A small thing, in the great scheme of things. But small things become more prominent when there are no longer great things and great schemes of things to fight about. Spain is reluctant even to remember the Civil War, though some, pace Orwell, are more reluctant than others - but even in my exile and retirement from political activity I find it easier to remember Orwell than forget him. Because of the exile, no doubt. Because he was here, or nearly here, or tried to be here. Huesca withstood a Republican siege for twenty months. There will be people here who would wish the Fascist past forgotten, because they were part of it. I see older people, sometimes, and wonder - what did they do? Did they inform? Or hide?
Orwell came to Spain as an idealist: what happened to him here caused him permanent disillusion. I came to Spain disillusioned but still some sort of idealist, still inclined to the Quixotic, still inclined to believe that worlds can be changed for the better, though preferring it be someone else that does it. Disillusioned with people more than principles, perhaps. Swift was disillusioned with people: his Gulliver goes to live among the Houyhnhnms, horse-creatures, rather than stay any longer among human beings.
Orwell, though he wrote against Swift's seeming misanthropy, went to live on Jura, as far away as he could get from people. Though ostensibly the reason was his health, a cure for the malady of people must have been somewhere in his mind. And here am I in Huesca, having escaped, in some way or another, from something or other. Gulliver returned from his exile, but found people intolerable to be with:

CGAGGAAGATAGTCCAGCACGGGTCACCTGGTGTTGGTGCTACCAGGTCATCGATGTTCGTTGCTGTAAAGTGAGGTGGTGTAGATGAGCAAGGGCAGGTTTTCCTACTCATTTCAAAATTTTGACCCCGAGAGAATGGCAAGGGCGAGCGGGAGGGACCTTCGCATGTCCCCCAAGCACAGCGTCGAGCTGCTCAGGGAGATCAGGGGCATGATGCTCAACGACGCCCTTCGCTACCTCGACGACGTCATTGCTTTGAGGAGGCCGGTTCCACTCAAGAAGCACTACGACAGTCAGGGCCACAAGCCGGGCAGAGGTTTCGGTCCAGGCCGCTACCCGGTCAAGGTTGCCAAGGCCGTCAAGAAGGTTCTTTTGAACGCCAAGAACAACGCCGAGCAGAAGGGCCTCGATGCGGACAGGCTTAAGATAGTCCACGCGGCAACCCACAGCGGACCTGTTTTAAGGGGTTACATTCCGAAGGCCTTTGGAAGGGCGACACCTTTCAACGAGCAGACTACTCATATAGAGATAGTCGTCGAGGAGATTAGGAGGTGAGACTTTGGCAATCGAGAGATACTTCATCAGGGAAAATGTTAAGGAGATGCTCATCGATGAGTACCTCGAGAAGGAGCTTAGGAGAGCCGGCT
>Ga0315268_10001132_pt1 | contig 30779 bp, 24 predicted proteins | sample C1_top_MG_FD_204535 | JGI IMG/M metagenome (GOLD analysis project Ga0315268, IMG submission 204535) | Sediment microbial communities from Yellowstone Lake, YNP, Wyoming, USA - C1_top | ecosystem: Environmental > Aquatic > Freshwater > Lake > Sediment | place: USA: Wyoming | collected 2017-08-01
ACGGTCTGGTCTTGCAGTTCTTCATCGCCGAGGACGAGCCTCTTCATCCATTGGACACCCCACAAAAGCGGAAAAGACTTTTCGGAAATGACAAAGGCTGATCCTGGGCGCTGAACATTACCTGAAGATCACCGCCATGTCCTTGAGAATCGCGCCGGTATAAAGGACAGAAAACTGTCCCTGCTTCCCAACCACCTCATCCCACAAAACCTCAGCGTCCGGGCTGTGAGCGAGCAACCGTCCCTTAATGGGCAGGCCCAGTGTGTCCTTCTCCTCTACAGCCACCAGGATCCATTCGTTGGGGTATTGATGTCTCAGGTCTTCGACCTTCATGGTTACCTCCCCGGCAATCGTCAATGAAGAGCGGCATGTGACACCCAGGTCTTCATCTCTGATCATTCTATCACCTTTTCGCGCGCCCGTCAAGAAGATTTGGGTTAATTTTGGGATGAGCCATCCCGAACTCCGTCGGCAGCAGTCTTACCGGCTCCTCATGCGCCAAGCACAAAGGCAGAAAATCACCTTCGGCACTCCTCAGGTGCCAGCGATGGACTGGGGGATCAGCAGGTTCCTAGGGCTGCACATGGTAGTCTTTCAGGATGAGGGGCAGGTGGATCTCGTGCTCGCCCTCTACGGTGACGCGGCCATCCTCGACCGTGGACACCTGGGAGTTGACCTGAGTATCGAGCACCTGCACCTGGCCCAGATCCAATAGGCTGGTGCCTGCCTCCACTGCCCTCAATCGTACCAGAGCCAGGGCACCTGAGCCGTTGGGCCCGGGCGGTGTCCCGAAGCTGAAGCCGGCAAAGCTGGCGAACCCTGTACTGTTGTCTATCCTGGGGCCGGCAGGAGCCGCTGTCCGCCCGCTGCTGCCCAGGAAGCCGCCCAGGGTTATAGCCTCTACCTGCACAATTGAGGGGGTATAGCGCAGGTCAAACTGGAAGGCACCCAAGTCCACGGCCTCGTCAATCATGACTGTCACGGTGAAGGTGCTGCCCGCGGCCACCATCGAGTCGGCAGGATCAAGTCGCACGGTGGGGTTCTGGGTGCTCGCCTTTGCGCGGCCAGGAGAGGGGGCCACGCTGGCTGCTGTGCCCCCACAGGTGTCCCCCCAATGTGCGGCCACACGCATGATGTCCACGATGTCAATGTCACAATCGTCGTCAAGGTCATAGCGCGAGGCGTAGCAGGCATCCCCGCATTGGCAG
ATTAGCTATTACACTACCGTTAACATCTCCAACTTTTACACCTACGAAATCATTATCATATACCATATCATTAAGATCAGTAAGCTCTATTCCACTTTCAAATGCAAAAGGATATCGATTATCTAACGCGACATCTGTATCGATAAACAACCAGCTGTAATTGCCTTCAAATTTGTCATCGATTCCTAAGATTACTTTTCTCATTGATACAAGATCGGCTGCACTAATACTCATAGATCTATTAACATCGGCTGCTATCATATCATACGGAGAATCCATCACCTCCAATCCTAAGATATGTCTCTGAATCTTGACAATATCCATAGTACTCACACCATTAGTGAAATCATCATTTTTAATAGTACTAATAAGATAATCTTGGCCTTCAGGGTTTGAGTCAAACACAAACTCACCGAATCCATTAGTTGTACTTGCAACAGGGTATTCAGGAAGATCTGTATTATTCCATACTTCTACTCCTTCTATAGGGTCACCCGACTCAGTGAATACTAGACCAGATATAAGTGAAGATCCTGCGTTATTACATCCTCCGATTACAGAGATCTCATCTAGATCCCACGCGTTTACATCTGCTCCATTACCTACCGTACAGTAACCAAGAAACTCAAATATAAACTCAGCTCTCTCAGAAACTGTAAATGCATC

At the time I am writing it is Five Years since my last Return to England: During the first Year I could not endure my Wife or Children in my Presence, the very Smell of them was intolerable, much less could I suffer them to eat in the same Room. To this Hour they dare not presume to touch my Bread, or drink out of the same Cup, neither was I ever able to let one of them take me by the Hand. The first Money I laid out was to buy two young Stone-Horses, which I keep in a good Stable, and next to them the Groom is my greatest Favourite; for I feel my Spirits revived by the Smell he contracts in the Stable. My Horses understand me tolerably well; I converse with them at least four Hours every Day. They are Strangers to Bridle or Saddle; they live in great Amity with me, and Friendship to each other.It may be a few years before my misanthropy can be compared to Gulliver's. I stay away from people, sometimes, but I can still manage their presence, in small doses, for short periods of time, provided I can see the exit door and use it when I wish. The world is not so bad, not always. I might be in a country where fascism triumphed, but also in one where it was dismantled. I might have had my home half-destroyed by an incompetent and liar, but it will dry, I trust. I hope. I trust.
But I had meant to start writing again, writing properly, in the very week I found I had to leave: I cannot begin, cannot get going, cannot do the things that I need to do, not in the flat, not with the damp and the dehumidifier and the disruption. I can neither try to read nor try to write.
It is a small thing, but it is the small things which test the patience most. Our lives are composed of small things, the small things are the routine by which we live. Small things comprise our world. Sometimes, it is so hard to keep one's patience with the world. But cats, that is a different matter. There are two cats in our temporary house, both called Mimi, the one because she says nothing but mimi and the other one for want of an alternative. They understand me tolerably well; I converse with them for several hours a day. I think about it sometimes: if I could get away from other people, if it were just cats and me. Six billion cats and me. They would not live in friendship to each other. But they would live in great amity with me.